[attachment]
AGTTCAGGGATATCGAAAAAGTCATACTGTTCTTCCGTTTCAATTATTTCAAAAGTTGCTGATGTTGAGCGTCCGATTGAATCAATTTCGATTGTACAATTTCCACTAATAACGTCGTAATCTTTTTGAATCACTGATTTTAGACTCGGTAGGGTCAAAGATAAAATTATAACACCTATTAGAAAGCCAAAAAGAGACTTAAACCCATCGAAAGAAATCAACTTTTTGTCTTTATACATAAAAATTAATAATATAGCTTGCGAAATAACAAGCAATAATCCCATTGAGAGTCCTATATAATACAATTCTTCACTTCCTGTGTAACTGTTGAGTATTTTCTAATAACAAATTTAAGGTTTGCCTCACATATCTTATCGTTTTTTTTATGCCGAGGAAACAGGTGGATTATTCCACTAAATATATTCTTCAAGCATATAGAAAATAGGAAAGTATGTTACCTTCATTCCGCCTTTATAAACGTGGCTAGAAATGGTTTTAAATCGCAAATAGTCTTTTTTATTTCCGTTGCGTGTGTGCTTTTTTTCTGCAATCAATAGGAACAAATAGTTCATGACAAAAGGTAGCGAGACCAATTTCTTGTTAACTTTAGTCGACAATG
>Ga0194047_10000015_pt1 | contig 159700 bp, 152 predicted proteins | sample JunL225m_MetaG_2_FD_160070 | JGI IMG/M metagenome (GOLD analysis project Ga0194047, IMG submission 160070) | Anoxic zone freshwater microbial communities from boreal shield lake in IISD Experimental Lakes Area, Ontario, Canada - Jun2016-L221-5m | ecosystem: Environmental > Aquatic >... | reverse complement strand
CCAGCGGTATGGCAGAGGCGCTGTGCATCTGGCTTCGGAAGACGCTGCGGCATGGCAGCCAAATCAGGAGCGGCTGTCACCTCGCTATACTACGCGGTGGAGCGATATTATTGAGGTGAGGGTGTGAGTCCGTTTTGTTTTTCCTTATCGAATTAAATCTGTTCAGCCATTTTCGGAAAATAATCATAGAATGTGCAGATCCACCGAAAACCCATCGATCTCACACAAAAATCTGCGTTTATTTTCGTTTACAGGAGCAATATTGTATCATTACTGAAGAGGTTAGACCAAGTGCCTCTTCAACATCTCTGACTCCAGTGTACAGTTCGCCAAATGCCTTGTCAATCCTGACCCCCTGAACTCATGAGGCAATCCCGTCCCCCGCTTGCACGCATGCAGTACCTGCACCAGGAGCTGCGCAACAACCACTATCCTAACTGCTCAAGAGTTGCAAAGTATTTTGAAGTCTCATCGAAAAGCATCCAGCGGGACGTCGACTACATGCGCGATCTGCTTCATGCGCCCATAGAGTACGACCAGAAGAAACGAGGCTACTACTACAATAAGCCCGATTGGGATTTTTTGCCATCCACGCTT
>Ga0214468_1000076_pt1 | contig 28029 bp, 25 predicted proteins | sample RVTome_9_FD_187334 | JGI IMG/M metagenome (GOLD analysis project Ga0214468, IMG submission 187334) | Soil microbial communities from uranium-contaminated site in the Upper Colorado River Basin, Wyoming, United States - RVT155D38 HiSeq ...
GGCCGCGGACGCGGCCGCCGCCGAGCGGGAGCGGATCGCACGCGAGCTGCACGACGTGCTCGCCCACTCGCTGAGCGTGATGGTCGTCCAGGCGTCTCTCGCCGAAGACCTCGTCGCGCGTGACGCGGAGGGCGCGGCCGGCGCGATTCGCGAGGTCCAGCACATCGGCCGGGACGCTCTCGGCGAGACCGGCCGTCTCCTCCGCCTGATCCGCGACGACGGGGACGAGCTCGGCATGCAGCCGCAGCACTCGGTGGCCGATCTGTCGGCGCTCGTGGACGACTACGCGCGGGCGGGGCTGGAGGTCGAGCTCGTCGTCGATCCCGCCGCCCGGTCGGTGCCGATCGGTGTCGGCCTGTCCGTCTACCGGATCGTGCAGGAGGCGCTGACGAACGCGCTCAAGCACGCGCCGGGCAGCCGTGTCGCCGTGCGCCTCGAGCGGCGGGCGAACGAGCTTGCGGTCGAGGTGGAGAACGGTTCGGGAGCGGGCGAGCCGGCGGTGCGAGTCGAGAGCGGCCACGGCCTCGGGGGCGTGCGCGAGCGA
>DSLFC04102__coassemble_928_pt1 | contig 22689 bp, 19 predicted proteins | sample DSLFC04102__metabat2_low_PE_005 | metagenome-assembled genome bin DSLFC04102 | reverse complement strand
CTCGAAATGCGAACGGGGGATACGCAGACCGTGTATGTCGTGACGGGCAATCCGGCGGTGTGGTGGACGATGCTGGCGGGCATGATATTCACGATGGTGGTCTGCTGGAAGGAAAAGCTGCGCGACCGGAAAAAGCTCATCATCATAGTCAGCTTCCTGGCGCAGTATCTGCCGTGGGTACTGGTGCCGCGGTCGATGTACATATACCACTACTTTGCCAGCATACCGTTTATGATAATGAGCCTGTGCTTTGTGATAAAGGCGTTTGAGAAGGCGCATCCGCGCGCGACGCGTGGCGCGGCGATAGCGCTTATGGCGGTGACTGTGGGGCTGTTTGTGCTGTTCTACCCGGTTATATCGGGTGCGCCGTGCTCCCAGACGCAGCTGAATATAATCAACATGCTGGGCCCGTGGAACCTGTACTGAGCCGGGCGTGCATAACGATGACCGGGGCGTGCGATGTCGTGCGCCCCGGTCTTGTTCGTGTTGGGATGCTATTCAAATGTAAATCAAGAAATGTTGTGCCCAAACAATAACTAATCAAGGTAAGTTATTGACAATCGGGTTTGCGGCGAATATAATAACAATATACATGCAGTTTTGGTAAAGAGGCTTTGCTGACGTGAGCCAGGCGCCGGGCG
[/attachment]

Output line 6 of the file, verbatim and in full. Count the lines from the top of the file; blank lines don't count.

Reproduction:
>DSLFC04102__coassemble_928_pt1 | contig 22689 bp, 19 predicted proteins | sample DSLFC04102__metabat2_low_PE_005 | metagenome-assembled genome bin DSLFC04102 | reverse complement strand